I confess that I don’t know very much about tools. However, I do know enough to recognize that the question, “What tool should I use?” must be asked in some context. Just as you wouldn’t use an Allen wrench to pound in a nail, you wouldn’t want to use a survey instrument that was mismatched for the information that you desire.
There are three assessment tools which lend themselves nicely to congregations and non-profit organizations: questionnaires, interviews and focus groups. These three methods work well because they are simple, easy to learn and enable you to use volunteers who have expertise in these areas. This post is going to review some basics about questionnaires.
If you are looking for more in-depth information about an issue, a questionnaire is not the tool to use. However, questionnaires are a good tool for efficiently gathering basic information from a large number of people at low cost. Today, through the use of inexpensive or free electronic questionnaire services, this method of gathering information has been made incredibly easy. But, there is a science to constructing questionnaires so that the data you get back actually answer the questions about which you want to learn.
Take a moment now to reflect on this question: when you speak with someone either in person or by telephone, how often are you misunderstood? Misunderstandings are frequent but can be corrected when you are in direct conversation with someone. However, when you have distributed a questionnaire to congregants, they will not have the benefit of asking for clarification. That is why it is critical to have someone with experience and expertise help you develop your questions.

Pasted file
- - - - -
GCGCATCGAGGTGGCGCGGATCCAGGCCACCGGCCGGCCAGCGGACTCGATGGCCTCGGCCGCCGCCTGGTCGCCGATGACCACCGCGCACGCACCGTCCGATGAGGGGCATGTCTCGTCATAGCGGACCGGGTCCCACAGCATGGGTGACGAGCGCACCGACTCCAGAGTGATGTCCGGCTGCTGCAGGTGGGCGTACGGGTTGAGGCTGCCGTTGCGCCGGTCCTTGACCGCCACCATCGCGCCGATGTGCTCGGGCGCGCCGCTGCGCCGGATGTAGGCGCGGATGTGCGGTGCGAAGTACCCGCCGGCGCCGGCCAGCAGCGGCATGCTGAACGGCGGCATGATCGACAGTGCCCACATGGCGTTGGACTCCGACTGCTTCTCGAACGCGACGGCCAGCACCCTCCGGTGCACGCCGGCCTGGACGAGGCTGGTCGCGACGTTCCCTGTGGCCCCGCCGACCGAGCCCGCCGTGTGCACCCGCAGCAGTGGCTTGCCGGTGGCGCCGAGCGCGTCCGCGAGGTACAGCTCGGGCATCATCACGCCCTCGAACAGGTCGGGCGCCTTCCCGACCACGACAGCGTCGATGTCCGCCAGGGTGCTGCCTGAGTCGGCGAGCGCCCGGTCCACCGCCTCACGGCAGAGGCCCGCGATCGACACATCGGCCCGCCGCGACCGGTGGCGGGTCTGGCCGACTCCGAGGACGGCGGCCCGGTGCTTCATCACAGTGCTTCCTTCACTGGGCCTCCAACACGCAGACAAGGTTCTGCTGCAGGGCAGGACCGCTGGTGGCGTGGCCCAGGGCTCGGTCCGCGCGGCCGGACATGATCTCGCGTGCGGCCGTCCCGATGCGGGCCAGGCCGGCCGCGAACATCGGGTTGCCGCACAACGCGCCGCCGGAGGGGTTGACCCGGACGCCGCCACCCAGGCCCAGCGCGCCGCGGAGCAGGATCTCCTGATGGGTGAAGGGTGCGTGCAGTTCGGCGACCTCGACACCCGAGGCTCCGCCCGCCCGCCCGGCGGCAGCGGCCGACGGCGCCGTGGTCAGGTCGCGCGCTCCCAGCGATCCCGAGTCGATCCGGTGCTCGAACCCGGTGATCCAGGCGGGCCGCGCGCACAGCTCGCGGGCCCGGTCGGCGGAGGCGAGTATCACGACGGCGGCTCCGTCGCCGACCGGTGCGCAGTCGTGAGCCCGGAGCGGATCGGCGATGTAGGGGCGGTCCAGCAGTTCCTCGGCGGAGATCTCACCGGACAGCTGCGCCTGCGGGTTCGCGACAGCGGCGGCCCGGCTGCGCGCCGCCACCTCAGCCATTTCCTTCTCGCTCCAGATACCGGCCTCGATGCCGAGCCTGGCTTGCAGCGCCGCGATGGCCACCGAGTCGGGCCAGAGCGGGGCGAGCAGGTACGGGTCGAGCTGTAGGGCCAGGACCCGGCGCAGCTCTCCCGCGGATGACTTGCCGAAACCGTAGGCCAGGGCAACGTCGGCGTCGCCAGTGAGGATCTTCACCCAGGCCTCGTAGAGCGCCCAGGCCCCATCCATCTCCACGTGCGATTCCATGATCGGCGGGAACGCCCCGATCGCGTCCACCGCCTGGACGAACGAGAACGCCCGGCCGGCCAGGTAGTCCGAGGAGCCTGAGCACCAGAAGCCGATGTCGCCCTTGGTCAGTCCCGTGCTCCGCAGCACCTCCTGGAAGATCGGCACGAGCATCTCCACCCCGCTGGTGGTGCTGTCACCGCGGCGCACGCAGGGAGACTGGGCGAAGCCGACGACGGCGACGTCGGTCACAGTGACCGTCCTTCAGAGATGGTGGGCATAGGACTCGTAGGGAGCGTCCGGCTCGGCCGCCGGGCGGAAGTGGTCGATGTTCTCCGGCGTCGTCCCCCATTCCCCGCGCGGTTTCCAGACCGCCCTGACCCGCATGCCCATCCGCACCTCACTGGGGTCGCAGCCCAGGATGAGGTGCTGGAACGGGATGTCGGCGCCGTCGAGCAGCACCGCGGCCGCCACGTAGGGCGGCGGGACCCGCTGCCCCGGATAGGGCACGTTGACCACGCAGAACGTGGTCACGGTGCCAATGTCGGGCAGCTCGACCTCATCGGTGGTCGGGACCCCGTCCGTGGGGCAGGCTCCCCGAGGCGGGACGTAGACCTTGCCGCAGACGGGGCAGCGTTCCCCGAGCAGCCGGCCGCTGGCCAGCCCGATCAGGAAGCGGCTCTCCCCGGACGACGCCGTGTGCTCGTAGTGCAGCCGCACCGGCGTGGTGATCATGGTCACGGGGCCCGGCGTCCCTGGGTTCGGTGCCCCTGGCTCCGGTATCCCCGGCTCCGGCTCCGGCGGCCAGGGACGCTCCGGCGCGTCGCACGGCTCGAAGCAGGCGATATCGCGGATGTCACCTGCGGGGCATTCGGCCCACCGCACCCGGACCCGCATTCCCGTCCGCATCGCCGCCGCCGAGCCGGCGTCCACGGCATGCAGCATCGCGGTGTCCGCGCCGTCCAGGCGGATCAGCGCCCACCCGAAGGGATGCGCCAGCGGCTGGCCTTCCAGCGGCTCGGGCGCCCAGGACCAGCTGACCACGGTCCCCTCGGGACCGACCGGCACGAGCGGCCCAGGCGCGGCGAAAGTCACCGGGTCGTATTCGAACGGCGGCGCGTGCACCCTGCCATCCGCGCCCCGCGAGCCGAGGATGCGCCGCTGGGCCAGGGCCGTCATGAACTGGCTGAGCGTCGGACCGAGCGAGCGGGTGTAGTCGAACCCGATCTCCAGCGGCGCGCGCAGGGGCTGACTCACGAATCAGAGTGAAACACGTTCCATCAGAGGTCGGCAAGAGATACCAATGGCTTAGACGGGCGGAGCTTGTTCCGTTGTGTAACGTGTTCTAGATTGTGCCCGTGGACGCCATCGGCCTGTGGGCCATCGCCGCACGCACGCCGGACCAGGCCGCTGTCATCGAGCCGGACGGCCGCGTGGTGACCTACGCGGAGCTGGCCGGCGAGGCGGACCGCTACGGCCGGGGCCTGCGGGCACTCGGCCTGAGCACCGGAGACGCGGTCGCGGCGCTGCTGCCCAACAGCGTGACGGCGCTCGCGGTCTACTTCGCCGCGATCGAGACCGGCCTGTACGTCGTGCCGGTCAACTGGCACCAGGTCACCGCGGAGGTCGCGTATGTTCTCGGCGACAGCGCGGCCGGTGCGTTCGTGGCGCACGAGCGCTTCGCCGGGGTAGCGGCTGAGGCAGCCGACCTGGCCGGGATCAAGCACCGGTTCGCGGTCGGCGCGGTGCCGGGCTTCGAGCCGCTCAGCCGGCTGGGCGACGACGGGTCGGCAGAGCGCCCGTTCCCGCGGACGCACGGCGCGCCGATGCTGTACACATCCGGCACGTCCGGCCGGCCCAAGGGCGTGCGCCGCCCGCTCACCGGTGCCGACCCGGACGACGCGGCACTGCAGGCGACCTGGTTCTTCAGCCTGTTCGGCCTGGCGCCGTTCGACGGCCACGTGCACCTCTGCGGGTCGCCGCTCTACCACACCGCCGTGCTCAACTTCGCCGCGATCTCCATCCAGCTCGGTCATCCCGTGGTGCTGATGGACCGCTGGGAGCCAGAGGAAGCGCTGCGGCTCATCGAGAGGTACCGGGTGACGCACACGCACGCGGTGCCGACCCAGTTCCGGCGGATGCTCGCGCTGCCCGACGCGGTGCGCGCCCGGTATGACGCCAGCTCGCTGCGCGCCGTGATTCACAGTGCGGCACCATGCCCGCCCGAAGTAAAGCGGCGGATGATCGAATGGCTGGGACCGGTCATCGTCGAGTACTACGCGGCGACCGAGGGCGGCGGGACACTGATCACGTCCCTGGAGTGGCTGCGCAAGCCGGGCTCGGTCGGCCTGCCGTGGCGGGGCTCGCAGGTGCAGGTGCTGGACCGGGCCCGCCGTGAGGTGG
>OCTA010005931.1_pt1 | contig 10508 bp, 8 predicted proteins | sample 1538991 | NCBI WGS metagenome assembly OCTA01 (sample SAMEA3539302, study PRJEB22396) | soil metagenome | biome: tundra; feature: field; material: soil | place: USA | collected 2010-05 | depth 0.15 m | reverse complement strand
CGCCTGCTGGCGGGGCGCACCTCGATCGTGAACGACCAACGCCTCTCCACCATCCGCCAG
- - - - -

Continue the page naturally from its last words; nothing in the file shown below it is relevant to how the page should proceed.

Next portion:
Additionally, before you add a question to your questionnaire, ask yourself, “Do I really need to include it—is it germane to the issue?” There is an understandable temptation to ask questions which are not directly related to the assessment topic because you have people’s attention. But, if that temptation gets the better of you, you’ll limit the number of people who respond either because they will start to question your motives or because your have included too many questions.
Another good practice is to test questionnaires before you distribute them. By doing so, you’ll detect any unclear questions and get feedback on the length of the questionnaire. Typically, most volunteers will be willing to spend no more than about 15 minutes on a questionnaire. If they see a questionnaire which has over 20 to 25 questions, you will likely lose them. (This observation is based on my experience.) Aim for a greater response rate by limiting the number of questions. Those who are more invested in your organization, like board members, may be willing to spend more time as they better understand the importance of the effort. Still, you need to explain to people why you are asking for their help in supplying this information, how you hope it will be used and how you will inform them once it is used. In this way, they will be more likely to help you now and in the future. If you guarantee that responses will be confidential, which will increase the number of people who respond, then you must honor that confidentiality!
If you are using an electronic service, make sure that all of the potential respondents have access to a computer and know how to complete an online questionnaire. (Commonly used services are www.zoomerang.com and www.surveymonkey.com. You’ll also find that some newsletters, like Constant Contact, have a questionnaire feature.) Have you accounted for people with special needs? How about the elderly who may not like to use a computer but would respond to a telephone call?
With the right team of professionals and volunteers, you will be gratified by incorporating questionnaires as a part of program planning and congregational engagement into your activities. So—now it’s your turn to ask questions. Please fire away or share your experience with using electronic questionnaires.
Rabbi Hayim Herring